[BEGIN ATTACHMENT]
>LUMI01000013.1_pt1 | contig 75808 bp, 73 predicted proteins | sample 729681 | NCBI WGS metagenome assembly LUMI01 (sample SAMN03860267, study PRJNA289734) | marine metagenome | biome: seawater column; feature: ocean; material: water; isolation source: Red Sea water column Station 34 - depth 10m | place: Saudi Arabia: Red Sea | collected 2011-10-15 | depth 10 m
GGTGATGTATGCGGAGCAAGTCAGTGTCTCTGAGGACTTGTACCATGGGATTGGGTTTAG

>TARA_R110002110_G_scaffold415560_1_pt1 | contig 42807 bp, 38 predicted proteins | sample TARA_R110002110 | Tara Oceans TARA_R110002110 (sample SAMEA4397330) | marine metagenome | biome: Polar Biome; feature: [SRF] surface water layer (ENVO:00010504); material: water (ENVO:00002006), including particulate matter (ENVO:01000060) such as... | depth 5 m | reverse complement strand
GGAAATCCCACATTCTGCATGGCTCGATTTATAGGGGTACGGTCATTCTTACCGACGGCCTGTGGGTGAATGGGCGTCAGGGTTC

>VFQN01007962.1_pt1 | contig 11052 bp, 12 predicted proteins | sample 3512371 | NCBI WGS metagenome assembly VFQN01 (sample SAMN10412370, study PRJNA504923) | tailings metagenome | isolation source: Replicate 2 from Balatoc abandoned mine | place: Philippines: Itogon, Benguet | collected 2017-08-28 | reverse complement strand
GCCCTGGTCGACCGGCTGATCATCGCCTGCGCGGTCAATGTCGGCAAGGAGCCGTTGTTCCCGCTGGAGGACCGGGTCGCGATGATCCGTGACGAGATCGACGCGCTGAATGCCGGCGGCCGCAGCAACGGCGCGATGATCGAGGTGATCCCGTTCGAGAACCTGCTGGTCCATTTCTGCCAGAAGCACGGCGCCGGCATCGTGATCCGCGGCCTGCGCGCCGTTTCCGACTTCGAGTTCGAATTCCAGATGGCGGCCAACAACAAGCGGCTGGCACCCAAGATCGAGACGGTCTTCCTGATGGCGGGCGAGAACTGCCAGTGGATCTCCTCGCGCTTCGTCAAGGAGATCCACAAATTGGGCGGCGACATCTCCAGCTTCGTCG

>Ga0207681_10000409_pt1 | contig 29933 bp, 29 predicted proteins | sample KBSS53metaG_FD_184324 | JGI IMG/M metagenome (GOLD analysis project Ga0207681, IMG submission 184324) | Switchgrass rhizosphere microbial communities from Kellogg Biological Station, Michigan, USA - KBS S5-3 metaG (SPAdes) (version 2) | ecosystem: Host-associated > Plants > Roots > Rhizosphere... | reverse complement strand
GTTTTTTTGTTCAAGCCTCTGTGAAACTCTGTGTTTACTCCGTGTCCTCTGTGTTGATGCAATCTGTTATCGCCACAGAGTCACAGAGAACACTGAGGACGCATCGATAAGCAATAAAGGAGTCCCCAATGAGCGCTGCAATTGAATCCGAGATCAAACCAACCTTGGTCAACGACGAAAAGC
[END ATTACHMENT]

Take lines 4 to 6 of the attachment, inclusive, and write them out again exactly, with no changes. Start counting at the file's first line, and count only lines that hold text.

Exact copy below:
GGAAATCCCACATTCTGCATGGCTCGATTTATAGGGGTACGGTCATTCTTACCGACGGCCTGTGGGTGAATGGGCGTCAGGGTTC

>VFQN01007962.1_pt1 | contig 11052 bp, 12 predicted proteins | sample 3512371 | NCBI WGS metagenome assembly VFQN01 (sample SAMN10412370, study PRJNA504923) | tailings metagenome | isolation source: Replicate 2 from Balatoc abandoned mine | place: Philippines: Itogon, Benguet | collected 2017-08-28 | reverse complement strand
GCCCTGGTCGACCGGCTGATCATCGCCTGCGCGGTCAATGTCGGCAAGGAGCCGTTGTTCCCGCTGGAGGACCGGGTCGCGATGATCCGTGACGAGATCGACGCGCTGAATGCCGGCGGCCGCAGCAACGGCGCGATGATCGAGGTGATCCCGTTCGAGAACCTGCTGGTCCATTTCTGCCAGAAGCACGGCGCCGGCATCGTGATCCGCGGCCTGCGCGCCGTTTCCGACTTCGAGTTCGAATTCCAGATGGCGGCCAACAACAAGCGGCTGGCACCCAAGATCGAGACGGTCTTCCTGATGGCGGGCGAGAACTGCCAGTGGATCTCCTCGCGCTTCGTCAAGGAGATCCACAAATTGGGCGGCGACATCTCCAGCTTCGTCG